The spectacular greenhouse is set within the Ästad Vingård and creates a stimulating interplay between architecture, food and art
Words by Joe Lloyd
Sweden has not yet won the culinary plaudits of its Nordic neighbours. This is perhaps unfair—its major cities all boast strong local restaurant scenes. But it lacks the sort of headline venue, like Copenhagen’s Noma or Oslo’s Maaemo, that draws the eyes of the world.
This might change with the new building for Äng, a zero-waste, one Michelin Star restaurant on Sweden’s west coast. Set within Ästad Vingård, a vineyard specialising in sparkling white wines, Äng seeks to engage all senses and create, in the words of Norm Architects, ‘a stimulating interplay between architecture, food, wine, interiors and art.’
Viewed across rolling meadows, Äng resembles a classic greenhouse, with glass panels and a sloped roof. Closer up, and you can see the twist: the iron structure of the greenhouse is housed inside the glass rather than outside, lending the whole a smooth, prism-like profile. The glass reflects the surrounding nature, which appears to envelop the structure.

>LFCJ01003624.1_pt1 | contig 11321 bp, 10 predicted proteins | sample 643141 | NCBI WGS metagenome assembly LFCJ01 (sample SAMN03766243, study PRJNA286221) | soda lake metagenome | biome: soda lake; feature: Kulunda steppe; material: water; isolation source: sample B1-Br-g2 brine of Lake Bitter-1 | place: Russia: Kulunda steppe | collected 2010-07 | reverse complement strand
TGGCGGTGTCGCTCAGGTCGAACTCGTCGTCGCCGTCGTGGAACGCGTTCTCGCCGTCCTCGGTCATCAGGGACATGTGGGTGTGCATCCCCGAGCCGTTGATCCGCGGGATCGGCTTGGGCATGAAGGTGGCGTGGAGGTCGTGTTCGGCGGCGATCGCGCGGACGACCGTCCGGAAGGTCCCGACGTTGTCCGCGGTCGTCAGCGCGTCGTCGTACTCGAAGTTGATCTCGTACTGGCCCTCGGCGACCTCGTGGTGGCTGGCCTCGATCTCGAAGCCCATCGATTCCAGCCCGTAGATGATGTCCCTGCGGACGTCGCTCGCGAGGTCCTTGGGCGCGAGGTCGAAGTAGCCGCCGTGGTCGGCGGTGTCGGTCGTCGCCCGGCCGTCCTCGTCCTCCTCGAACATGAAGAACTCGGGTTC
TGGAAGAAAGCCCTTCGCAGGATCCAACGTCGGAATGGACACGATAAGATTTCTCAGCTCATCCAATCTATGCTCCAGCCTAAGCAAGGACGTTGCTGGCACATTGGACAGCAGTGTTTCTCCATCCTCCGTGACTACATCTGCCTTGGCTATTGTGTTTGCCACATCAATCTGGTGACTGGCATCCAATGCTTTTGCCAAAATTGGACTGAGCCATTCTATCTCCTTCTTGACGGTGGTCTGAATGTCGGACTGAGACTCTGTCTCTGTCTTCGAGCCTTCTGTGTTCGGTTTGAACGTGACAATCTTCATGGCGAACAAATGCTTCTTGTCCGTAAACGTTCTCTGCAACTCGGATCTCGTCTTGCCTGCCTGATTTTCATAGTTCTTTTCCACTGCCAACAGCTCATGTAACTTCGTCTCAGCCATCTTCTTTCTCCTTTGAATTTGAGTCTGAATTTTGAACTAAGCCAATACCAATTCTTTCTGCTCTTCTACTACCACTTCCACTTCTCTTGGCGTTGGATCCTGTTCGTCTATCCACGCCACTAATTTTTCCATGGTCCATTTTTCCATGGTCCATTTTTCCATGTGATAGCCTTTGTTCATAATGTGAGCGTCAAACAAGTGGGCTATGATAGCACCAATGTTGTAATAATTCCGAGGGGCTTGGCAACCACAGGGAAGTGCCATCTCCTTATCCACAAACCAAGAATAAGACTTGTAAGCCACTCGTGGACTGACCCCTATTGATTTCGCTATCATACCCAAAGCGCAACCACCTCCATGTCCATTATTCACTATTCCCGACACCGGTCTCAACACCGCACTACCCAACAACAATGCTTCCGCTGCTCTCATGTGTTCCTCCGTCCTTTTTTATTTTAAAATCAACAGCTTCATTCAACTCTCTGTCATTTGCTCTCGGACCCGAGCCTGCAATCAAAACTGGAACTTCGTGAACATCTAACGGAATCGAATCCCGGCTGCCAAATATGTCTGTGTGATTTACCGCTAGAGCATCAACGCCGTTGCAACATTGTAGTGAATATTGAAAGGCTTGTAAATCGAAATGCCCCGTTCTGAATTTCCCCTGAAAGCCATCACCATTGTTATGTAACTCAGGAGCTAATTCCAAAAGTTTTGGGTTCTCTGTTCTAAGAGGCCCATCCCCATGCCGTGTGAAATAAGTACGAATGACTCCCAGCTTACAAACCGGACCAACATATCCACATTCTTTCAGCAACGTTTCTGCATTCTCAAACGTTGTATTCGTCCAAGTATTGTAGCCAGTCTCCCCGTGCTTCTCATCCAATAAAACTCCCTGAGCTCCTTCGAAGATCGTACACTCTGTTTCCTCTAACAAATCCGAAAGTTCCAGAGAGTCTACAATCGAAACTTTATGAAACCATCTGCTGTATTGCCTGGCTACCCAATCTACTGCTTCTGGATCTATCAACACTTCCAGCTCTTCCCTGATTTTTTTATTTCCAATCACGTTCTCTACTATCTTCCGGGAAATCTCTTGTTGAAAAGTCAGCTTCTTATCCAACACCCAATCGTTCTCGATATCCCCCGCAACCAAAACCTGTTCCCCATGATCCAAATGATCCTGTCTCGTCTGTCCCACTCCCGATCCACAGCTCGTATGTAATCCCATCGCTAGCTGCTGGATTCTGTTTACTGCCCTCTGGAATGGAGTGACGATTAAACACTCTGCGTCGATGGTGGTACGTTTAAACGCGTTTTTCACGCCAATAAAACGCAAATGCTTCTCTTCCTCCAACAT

The space was designed by the Danish studio Norm Architects, who paid great attention to the sequence of arrival. Visitors enter by passing a herb garden and a lakeside view, before entering through a heavy glass door.
Inside, one passes an open kitchen before entering into a bar and lounge area, where visitors can recline and view the landscapes around them.
The dining room itself is hidden beneath the ground floor, and entered by an internal lift. Guests tour the wine cellar before settling in this hidden space, which is built into a slope and provides further spectacular views.
Norm collaborated with design studio BonniBonne to create products for the interior fit-out. Much of the furniture was designed by Norm and designer Keiji Ashizawa for Karimoku, Japan’s largest wooden furniture maker. The tables and chairs in the upper lounge are made from Japanese oak, with visible knots tying the interior space to nature.
Other touches include Kvadrat panelling, lighting by Copenhagen’s Acker & Co, a wall sculpture by designers Sara Martinsen and newly commissioned wooden and stone pieces by the Norwegian artist Anders Pfeffer Gjengedal (Løvfall). The overall effect is a restrained elegance, bridging Nordic and Japanese aesthetics—and allowing the natural world to shine.
Photography by Jonas Bjerre Poulsen
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